At an elevation of 8,000 feet near Laramie, Wyo., Ithaca local Gerard H. Cox stood over his fresh antelope kill. It was a hot day in September of 2000, and the meat threatened to spoil if he didn’t quickly remove the animal’s innards.
Cox glanced at his wristwatch, but found that he was unable to read the time, as the watch was covered in blood.
“And out of my mouth, aloud, came the words, ‘I have blood on my hands,’” Cox said. “Now why did I say that? I have no idea.”
The experience led Cox to delve into research on blood — how other people and cultures think about blood and how people see animals. Though Cox didn’t know it at the time, this research marked the inspiration for his book, “Blood on My Hands: An Ecology of Hunting.”
After about 10 years of research and writing, Cox’s book will be released this fall through Dog Ear Publishing, an Indiana-based, self-publishing company.
Cox said the book addresses an ethical defense of hunting, not only as an important role in the cycle of life and death, but also as a way for people to attain and enlarge an “ecological consciousness” of nature.
Cox said his experience with the antelope helped him realize that because he hunts to provide food for his family, their ability to live is due in part to that antelope’s death.
He said he felt compelled then to thank and honor the animal when preparing it for friends and family to eat.
“I treat hunting not as an end, but as a means to gain a larger consciousness of who you are and where you fit in with all the other forms of life on Earth, and that’s why it’s an ecology,” he said.
Cox said humans and animals share DNA, making us all inherently related.
“That should make a difference on how we treat these other animals, I argue,” he said. “That’s where the ecology comes in — we’re all in this together.”
In practice of this philosophy, Cox said he does not hunt for trophies. He said he appreciates the value of hunting for its naturalistic aspect — honoring the acquired meat when providing for his family and appreciating the ongoing life cycle.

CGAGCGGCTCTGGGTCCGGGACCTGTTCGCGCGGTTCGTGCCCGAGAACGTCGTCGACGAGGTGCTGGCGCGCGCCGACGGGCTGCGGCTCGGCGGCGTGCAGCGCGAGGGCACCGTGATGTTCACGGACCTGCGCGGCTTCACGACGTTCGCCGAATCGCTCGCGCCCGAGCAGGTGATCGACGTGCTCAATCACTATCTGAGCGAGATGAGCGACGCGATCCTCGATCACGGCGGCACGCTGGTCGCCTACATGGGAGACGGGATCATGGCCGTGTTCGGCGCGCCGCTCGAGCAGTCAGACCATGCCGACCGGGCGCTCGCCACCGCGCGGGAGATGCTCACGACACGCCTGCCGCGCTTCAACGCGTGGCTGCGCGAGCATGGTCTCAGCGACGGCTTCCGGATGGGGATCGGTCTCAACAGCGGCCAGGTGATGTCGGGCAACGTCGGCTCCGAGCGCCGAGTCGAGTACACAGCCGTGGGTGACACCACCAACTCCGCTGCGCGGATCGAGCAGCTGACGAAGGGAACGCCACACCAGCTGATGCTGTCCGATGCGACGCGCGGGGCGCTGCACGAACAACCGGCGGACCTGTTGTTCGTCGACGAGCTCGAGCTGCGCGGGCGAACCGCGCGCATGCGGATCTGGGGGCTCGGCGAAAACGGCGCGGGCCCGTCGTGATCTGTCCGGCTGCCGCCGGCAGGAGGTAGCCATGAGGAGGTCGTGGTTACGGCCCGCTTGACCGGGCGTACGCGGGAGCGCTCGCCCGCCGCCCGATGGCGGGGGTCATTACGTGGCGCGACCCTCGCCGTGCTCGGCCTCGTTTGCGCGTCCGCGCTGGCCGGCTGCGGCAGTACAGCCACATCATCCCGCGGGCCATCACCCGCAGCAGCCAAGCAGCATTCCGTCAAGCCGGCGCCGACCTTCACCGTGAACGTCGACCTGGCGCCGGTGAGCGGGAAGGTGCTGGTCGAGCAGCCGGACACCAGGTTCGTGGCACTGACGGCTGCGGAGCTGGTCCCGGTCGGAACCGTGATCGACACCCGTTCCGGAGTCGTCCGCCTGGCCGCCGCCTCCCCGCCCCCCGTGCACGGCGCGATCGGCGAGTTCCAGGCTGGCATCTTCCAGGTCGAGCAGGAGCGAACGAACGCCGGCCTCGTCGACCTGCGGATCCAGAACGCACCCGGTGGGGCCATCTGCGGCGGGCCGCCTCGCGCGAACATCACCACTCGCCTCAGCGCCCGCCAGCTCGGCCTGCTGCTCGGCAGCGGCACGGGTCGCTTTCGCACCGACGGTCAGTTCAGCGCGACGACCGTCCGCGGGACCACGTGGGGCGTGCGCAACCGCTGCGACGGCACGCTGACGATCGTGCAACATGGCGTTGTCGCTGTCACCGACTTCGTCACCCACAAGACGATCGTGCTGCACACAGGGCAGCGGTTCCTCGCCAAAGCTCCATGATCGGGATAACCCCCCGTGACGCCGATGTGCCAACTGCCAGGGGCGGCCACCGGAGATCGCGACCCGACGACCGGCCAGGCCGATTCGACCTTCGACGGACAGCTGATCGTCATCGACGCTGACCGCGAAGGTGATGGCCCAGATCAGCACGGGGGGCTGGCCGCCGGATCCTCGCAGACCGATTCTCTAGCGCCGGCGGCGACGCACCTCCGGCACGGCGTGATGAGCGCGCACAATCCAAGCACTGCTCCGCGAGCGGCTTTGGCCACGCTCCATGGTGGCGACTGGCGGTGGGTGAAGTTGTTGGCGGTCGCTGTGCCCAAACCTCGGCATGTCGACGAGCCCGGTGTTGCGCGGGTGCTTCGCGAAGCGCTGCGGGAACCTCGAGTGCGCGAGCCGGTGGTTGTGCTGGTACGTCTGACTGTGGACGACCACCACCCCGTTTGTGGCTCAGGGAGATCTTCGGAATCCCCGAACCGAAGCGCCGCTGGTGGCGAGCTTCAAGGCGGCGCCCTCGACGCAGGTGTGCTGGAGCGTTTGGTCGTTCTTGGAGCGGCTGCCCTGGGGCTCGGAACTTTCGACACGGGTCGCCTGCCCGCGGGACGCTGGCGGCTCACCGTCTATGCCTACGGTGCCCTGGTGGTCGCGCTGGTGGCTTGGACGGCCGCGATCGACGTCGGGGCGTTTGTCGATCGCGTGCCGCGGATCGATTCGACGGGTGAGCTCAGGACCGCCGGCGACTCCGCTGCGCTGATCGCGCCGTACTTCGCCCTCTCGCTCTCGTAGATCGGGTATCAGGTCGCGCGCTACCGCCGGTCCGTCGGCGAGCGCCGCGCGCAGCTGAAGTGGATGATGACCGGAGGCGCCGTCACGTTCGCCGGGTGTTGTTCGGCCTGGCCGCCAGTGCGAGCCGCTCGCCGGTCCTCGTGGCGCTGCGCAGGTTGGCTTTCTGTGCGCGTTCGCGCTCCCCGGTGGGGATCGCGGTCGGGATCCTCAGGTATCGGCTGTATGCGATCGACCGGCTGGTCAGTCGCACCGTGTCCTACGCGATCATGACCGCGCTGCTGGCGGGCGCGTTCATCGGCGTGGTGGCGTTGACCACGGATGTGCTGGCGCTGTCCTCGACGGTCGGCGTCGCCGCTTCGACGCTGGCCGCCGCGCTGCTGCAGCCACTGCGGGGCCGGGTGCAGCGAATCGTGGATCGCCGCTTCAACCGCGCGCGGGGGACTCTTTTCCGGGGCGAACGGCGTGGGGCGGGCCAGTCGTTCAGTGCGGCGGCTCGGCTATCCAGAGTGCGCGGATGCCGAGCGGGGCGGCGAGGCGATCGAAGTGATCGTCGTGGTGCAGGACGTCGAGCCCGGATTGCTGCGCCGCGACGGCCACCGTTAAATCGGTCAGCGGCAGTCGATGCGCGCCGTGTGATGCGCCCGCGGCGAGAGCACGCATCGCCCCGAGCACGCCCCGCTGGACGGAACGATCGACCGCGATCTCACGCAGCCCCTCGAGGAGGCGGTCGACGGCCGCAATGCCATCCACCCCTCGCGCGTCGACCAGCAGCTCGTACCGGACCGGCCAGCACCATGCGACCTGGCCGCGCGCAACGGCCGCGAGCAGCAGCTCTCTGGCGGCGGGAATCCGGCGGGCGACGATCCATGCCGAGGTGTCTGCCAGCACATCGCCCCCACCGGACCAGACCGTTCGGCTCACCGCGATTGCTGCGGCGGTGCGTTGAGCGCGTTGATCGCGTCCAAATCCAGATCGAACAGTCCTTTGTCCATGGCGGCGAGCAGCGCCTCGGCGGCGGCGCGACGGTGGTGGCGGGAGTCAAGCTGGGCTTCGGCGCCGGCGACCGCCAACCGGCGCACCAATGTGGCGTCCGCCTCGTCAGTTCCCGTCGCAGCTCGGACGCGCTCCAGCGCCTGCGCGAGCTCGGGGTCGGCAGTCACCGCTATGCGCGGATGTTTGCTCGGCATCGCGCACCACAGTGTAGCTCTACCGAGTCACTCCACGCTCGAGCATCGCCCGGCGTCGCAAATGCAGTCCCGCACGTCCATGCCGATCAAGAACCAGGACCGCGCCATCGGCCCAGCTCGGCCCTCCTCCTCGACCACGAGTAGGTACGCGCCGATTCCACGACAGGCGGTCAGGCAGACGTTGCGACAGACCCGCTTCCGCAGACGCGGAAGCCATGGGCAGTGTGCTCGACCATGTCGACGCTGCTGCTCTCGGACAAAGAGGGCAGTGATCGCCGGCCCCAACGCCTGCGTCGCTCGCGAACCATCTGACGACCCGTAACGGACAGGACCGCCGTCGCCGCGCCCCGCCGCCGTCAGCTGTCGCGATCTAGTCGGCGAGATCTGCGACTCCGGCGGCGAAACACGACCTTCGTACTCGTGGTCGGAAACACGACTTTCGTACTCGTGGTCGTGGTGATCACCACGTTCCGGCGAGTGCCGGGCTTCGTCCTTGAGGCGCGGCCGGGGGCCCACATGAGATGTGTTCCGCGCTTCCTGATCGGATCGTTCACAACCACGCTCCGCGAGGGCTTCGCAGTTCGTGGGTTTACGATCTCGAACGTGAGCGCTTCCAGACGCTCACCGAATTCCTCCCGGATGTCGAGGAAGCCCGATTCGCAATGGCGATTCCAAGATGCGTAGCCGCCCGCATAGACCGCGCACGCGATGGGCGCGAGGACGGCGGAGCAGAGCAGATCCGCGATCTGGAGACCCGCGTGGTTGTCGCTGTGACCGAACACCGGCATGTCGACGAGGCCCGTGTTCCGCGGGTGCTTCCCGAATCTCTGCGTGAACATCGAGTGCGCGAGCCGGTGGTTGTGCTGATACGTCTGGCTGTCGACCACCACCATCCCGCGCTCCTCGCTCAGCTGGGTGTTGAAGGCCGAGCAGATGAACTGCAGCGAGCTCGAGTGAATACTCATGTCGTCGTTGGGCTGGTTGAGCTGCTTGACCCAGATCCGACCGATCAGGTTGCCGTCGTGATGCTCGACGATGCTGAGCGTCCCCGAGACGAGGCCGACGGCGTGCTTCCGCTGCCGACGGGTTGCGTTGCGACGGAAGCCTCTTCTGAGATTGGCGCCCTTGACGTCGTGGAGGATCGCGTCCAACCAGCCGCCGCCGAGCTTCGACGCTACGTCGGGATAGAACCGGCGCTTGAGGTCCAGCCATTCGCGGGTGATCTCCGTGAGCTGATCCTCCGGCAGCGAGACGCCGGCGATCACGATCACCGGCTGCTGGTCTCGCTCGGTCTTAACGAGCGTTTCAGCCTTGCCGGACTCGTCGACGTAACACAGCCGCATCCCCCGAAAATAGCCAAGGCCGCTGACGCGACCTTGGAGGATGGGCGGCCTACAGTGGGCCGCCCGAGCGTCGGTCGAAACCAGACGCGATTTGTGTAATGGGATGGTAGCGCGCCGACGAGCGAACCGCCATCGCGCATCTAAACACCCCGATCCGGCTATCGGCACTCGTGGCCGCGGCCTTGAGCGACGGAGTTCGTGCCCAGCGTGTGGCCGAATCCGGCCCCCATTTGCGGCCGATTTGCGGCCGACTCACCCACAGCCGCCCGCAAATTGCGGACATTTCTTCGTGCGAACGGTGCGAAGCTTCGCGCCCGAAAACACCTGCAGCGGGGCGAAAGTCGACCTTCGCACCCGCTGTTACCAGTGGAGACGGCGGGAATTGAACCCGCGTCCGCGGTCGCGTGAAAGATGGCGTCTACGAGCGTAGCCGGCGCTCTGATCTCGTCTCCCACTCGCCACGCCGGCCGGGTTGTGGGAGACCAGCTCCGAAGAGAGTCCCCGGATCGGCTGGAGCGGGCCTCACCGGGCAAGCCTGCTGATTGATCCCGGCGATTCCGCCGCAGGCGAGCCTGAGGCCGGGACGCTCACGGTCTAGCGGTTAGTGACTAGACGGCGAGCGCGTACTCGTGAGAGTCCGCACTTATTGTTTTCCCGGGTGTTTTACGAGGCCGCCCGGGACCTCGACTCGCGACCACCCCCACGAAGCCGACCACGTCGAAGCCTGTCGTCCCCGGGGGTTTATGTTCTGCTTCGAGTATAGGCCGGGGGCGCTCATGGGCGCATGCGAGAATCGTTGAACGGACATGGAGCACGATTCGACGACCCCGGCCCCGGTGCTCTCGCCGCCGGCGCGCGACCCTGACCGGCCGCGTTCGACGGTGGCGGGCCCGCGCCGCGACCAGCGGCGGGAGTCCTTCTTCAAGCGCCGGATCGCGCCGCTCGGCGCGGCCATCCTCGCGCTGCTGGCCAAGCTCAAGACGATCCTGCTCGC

“I would like my death to benefit some other creatures,” he said.
The Rev. Dr. Douglass Green, fishing partner and Ithaca local, said Cox’s work is spiritual and fascinating for both hunters and non-hunters.
“He’s a very knowledgeable person, not just in fishing, but in all aspects of life and how they relate and tie in to what one is doing,” Green said.
Cox comes from a long family history of hunting, with his parents having been bird hunters. His first experience with bird shooting occurred before he was old enough to carry a gun, he said.
His family moved from New Canaan, Conn., to Seattle, Wash. in 1953, while Cox continued boarding school in New Hampshire. He earned his undergraduate degree at the University of Washington and later returned for the first half of his career, working as an English professor after having served in the Navy and earning his doctorate at Stanford University. He moved to Ithaca in 1982 to take up the position as assistant dean in the College of Arts and Sciences at Cornell University.
Cox was a part-time instructor in Ithaca College’s writing program during the 1983–84 academic year. His wife Caroline Cox worked in the college’s development office as the director of major gifts. She retired in 2006 after 22 years at the college.
It was at Cornell that Cox met James Caldwell, a then-graduate student pursuing a computer science degree at Cornell. Caldwell and Cox found each other in 1996 through a fly-fishing mailing list and, after realizing they lived in the same town, decided to get together to fish, Caldwell said.
Caldwell moved to the University of Wyoming toward the end of the decade, where he is now the department head of computer science. He said Cox often visited there so they could hunt and fish together. The antelope episode that spawned his initial book research occurred during one of these excursions.
“He felt some remorse for the animal, which not all hunters feel, but he was also thankful,” Caldwell said. “The book describes better what he felt because he reflected on it for a long time and was very careful to write it down.”
Cox said his writing process did not follow a pre-determined, organized structure.
“It took me a long time to realize I was writing a book,” Cox said. “I’ve learned that writing helps you figure out what you mean.”
The ecological consciousness of nature that Cox discusses also relates to appreciating the fact that big-game animals, such as deer, have the upper hand in their own habitat.
“These animals know the country a lot better than you do,” he said. “When you hunt, you’re not going through the landscape — you’re in the landscape.”
Cox first tried deer hunting with Caldwell, and they both had experience with backpacking and rock climbing. But there is a significant difference in how these activities relate to nature versus how hunting relates to nature, Caldwell said.
“When you are a hunter, your relationship changes with nature — you become part of it in a different way,” Caldwell said. “When you become the predator, you become part of the whole system in a way that’s very difficult to describe unless you do it.”
Cox also writes “Hits and Misses,” a blog on hunting, fishing, cooking and other aspects of life. Check it out at gerardcox.blogspot.com.